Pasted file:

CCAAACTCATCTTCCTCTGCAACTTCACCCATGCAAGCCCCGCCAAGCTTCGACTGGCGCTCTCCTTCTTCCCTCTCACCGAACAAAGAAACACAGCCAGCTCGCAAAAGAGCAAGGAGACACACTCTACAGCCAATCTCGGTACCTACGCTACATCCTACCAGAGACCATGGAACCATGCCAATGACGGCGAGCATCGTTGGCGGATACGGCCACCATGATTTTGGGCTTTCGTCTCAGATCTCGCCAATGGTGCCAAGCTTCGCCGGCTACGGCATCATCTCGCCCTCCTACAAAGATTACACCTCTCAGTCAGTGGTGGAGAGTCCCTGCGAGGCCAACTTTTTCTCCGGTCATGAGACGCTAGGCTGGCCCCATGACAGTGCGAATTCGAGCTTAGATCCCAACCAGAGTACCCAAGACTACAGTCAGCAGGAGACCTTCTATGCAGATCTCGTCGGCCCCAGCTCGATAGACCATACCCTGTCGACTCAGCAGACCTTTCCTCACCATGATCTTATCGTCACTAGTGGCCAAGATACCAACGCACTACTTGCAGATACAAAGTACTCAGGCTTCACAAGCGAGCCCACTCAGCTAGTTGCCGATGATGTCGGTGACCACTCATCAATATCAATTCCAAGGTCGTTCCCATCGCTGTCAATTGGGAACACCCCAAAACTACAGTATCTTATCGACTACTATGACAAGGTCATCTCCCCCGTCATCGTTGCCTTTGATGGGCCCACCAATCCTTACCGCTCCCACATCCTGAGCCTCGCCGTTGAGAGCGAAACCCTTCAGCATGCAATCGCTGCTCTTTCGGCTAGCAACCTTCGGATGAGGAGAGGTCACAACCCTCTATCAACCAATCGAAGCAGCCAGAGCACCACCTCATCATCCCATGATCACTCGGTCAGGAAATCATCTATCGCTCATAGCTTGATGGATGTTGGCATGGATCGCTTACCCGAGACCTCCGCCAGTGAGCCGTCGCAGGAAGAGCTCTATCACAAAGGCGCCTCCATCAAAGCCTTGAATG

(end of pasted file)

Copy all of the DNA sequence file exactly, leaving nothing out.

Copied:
CCAAACTCATCTTCCTCTGCAACTTCACCCATGCAAGCCCCGCCAAGCTTCGACTGGCGCTCTCCTTCTTCCCTCTCACCGAACAAAGAAACACAGCCAGCTCGCAAAAGAGCAAGGAGACACACTCTACAGCCAATCTCGGTACCTACGCTACATCCTACCAGAGACCATGGAACCATGCCAATGACGGCGAGCATCGTTGGCGGATACGGCCACCATGATTTTGGGCTTTCGTCTCAGATCTCGCCAATGGTGCCAAGCTTCGCCGGCTACGGCATCATCTCGCCCTCCTACAAAGATTACACCTCTCAGTCAGTGGTGGAGAGTCCCTGCGAGGCCAACTTTTTCTCCGGTCATGAGACGCTAGGCTGGCCCCATGACAGTGCGAATTCGAGCTTAGATCCCAACCAGAGTACCCAAGACTACAGTCAGCAGGAGACCTTCTATGCAGATCTCGTCGGCCCCAGCTCGATAGACCATACCCTGTCGACTCAGCAGACCTTTCCTCACCATGATCTTATCGTCACTAGTGGCCAAGATACCAACGCACTACTTGCAGATACAAAGTACTCAGGCTTCACAAGCGAGCCCACTCAGCTAGTTGCCGATGATGTCGGTGACCACTCATCAATATCAATTCCAAGGTCGTTCCCATCGCTGTCAATTGGGAACACCCCAAAACTACAGTATCTTATCGACTACTATGACAAGGTCATCTCCCCCGTCATCGTTGCCTTTGATGGGCCCACCAATCCTTACCGCTCCCACATCCTGAGCCTCGCCGTTGAGAGCGAAACCCTTCAGCATGCAATCGCTGCTCTTTCGGCTAGCAACCTTCGGATGAGGAGAGGTCACAACCCTCTATCAACCAATCGAAGCAGCCAGAGCACCACCTCATCATCCCATGATCACTCGGTCAGGAAATCATCTATCGCTCATAGCTTGATGGATGTTGGCATGGATCGCTTACCCGAGACCTCCGCCAGTGAGCCGTCGCAGGAAGAGCTCTATCACAAAGGCGCCTCCATCAAAGCCTTGAATG